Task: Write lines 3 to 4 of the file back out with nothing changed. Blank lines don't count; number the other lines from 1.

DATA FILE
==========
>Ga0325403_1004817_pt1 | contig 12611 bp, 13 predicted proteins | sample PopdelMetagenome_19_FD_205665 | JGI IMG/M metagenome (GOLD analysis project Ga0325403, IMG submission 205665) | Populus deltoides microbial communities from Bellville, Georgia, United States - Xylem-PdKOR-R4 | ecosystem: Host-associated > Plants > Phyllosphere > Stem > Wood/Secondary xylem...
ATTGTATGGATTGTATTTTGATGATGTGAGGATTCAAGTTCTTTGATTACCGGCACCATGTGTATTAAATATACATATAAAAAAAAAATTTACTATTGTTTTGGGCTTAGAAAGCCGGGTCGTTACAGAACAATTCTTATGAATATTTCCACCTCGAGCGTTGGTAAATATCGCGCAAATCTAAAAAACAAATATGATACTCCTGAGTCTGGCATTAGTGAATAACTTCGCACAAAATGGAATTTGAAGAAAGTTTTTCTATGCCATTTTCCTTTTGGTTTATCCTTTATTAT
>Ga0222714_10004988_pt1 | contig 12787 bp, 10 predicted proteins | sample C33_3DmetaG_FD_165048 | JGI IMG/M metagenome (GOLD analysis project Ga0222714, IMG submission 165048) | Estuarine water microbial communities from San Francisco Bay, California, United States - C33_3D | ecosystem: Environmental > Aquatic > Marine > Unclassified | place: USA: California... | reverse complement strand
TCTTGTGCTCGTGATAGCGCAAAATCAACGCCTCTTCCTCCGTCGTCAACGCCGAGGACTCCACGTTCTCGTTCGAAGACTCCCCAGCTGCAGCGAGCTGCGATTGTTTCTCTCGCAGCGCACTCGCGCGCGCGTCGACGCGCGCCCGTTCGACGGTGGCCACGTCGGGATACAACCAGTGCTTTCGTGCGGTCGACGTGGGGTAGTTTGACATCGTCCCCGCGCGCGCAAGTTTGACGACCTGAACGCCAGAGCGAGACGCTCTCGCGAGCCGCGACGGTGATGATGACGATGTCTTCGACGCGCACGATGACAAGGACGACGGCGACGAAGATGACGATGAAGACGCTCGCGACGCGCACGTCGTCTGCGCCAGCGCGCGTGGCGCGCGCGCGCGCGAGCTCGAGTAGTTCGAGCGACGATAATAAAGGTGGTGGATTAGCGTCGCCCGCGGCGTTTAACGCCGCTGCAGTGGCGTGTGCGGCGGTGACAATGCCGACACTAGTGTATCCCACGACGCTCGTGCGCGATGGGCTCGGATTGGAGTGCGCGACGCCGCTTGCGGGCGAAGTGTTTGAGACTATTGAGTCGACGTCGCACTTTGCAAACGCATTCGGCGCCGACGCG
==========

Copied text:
>Ga0222714_10004988_pt1 | contig 12787 bp, 10 predicted proteins | sample C33_3DmetaG_FD_165048 | JGI IMG/M metagenome (GOLD analysis project Ga0222714, IMG submission 165048) | Estuarine water microbial communities from San Francisco Bay, California, United States - C33_3D | ecosystem: Environmental > Aquatic > Marine > Unclassified | place: USA: California... | reverse complement strand
TCTTGTGCTCGTGATAGCGCAAAATCAACGCCTCTTCCTCCGTCGTCAACGCCGAGGACTCCACGTTCTCGTTCGAAGACTCCCCAGCTGCAGCGAGCTGCGATTGTTTCTCTCGCAGCGCACTCGCGCGCGCGTCGACGCGCGCCCGTTCGACGGTGGCCACGTCGGGATACAACCAGTGCTTTCGTGCGGTCGACGTGGGGTAGTTTGACATCGTCCCCGCGCGCGCAAGTTTGACGACCTGAACGCCAGAGCGAGACGCTCTCGCGAGCCGCGACGGTGATGATGACGATGTCTTCGACGCGCACGATGACAAGGACGACGGCGACGAAGATGACGATGAAGACGCTCGCGACGCGCACGTCGTCTGCGCCAGCGCGCGTGGCGCGCGCGCGCGCGAGCTCGAGTAGTTCGAGCGACGATAATAAAGGTGGTGGATTAGCGTCGCCCGCGGCGTTTAACGCCGCTGCAGTGGCGTGTGCGGCGGTGACAATGCCGACACTAGTGTATCCCACGACGCTCGTGCGCGATGGGCTCGGATTGGAGTGCGCGACGCCGCTTGCGGGCGAAGTGTTTGAGACTATTGAGTCGACGTCGCACTTTGCAAACGCATTCGGCGCCGACGCG